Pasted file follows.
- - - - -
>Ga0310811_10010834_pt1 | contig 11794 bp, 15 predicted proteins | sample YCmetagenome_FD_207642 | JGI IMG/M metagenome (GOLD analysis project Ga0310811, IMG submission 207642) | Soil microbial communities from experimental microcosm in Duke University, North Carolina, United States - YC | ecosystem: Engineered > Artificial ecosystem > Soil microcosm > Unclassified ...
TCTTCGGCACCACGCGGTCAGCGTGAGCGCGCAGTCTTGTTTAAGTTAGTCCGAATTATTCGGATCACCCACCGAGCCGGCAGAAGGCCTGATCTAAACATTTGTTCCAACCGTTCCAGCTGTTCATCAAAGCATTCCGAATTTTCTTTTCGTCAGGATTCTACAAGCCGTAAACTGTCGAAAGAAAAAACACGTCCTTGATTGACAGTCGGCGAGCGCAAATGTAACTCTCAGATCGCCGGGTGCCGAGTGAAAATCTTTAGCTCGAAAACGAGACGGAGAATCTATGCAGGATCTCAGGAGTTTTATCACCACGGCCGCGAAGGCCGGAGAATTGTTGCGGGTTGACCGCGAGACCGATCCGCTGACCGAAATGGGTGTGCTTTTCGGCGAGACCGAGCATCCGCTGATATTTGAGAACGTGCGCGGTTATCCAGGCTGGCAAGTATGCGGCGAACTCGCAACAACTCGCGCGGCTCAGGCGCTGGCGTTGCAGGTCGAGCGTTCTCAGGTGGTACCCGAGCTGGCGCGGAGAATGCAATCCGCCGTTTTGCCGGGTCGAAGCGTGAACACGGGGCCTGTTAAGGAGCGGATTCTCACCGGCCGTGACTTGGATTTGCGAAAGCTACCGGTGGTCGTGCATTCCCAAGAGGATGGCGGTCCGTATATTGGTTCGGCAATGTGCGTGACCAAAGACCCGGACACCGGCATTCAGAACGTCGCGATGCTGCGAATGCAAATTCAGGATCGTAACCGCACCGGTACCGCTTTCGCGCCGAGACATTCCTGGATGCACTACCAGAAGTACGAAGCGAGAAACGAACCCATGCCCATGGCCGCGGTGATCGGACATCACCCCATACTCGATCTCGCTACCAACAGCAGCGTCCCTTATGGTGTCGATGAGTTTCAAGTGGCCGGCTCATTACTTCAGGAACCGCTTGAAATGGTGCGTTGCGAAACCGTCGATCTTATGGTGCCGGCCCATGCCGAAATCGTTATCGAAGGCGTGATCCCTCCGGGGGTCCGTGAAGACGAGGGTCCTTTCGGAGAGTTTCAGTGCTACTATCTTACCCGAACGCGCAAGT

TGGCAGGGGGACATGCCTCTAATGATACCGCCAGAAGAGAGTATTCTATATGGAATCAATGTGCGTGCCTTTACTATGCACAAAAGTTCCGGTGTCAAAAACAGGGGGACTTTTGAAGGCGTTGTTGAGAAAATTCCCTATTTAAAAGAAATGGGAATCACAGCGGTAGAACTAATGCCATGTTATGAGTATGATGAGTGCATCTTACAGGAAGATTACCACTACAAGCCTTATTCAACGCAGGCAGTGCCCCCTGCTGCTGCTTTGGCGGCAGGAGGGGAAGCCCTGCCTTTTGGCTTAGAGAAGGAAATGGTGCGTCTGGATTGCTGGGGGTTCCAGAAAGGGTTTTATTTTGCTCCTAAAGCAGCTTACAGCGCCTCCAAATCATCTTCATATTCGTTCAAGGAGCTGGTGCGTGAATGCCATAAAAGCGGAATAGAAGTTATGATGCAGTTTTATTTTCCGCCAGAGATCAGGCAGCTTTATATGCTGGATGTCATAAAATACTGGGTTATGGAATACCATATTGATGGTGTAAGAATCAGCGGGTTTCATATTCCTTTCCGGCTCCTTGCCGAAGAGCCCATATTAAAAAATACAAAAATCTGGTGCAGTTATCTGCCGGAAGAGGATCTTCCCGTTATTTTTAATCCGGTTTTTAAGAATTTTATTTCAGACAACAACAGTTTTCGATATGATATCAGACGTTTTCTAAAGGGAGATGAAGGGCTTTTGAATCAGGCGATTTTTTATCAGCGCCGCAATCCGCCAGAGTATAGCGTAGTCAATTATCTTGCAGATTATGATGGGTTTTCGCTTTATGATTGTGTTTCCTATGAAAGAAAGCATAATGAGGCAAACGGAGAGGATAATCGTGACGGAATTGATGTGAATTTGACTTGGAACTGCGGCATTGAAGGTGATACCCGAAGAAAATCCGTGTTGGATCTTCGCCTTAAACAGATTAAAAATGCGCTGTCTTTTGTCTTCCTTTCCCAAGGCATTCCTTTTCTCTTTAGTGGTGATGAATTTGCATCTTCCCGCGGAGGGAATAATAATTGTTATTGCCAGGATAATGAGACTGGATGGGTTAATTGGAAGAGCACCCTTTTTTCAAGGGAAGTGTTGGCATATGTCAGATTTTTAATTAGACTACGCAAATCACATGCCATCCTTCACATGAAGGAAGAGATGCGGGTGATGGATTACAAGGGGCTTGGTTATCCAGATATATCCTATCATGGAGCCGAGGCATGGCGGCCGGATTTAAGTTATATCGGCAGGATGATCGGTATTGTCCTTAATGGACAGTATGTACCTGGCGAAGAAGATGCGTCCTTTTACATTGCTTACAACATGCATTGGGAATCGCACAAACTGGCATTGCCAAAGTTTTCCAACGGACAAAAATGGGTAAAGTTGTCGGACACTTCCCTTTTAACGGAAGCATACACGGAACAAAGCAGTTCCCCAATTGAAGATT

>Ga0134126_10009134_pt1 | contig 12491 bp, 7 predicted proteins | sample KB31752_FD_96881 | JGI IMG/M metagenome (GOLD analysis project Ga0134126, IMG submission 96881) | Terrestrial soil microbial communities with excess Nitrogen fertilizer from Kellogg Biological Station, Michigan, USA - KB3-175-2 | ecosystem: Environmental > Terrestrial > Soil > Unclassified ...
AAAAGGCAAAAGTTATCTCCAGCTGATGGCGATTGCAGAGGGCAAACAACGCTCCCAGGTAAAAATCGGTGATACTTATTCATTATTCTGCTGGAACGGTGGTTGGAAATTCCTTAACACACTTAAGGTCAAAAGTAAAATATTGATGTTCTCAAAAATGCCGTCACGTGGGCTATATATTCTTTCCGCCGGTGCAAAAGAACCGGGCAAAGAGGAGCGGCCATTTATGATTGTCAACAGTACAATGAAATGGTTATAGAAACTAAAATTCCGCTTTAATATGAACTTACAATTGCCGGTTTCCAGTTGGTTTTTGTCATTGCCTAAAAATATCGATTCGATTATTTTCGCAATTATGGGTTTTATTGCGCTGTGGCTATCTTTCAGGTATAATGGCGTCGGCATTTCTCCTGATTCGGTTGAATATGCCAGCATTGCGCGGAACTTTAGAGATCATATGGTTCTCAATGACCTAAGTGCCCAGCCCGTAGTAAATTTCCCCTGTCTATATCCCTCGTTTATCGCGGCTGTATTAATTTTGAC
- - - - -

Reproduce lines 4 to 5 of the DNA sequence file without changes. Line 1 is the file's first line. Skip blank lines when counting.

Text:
>Ga0134126_10009134_pt1 | contig 12491 bp, 7 predicted proteins | sample KB31752_FD_96881 | JGI IMG/M metagenome (GOLD analysis project Ga0134126, IMG submission 96881) | Terrestrial soil microbial communities with excess Nitrogen fertilizer from Kellogg Biological Station, Michigan, USA - KB3-175-2 | ecosystem: Environmental > Terrestrial > Soil > Unclassified ...
AAAAGGCAAAAGTTATCTCCAGCTGATGGCGATTGCAGAGGGCAAACAACGCTCCCAGGTAAAAATCGGTGATACTTATTCATTATTCTGCTGGAACGGTGGTTGGAAATTCCTTAACACACTTAAGGTCAAAAGTAAAATATTGATGTTCTCAAAAATGCCGTCACGTGGGCTATATATTCTTTCCGCCGGTGCAAAAGAACCGGGCAAAGAGGAGCGGCCATTTATGATTGTCAACAGTACAATGAAATGGTTATAGAAACTAAAATTCCGCTTTAATATGAACTTACAATTGCCGGTTTCCAGTTGGTTTTTGTCATTGCCTAAAAATATCGATTCGATTATTTTCGCAATTATGGGTTTTATTGCGCTGTGGCTATCTTTCAGGTATAATGGCGTCGGCATTTCTCCTGATTCGGTTGAATATGCCAGCATTGCGCGGAACTTTAGAGATCATATGGTTCTCAATGACCTAAGTGCCCAGCCCGTAGTAAATTTCCCCTGTCTATATCCCTCGTTTATCGCGGCTGTATTAATTTTGAC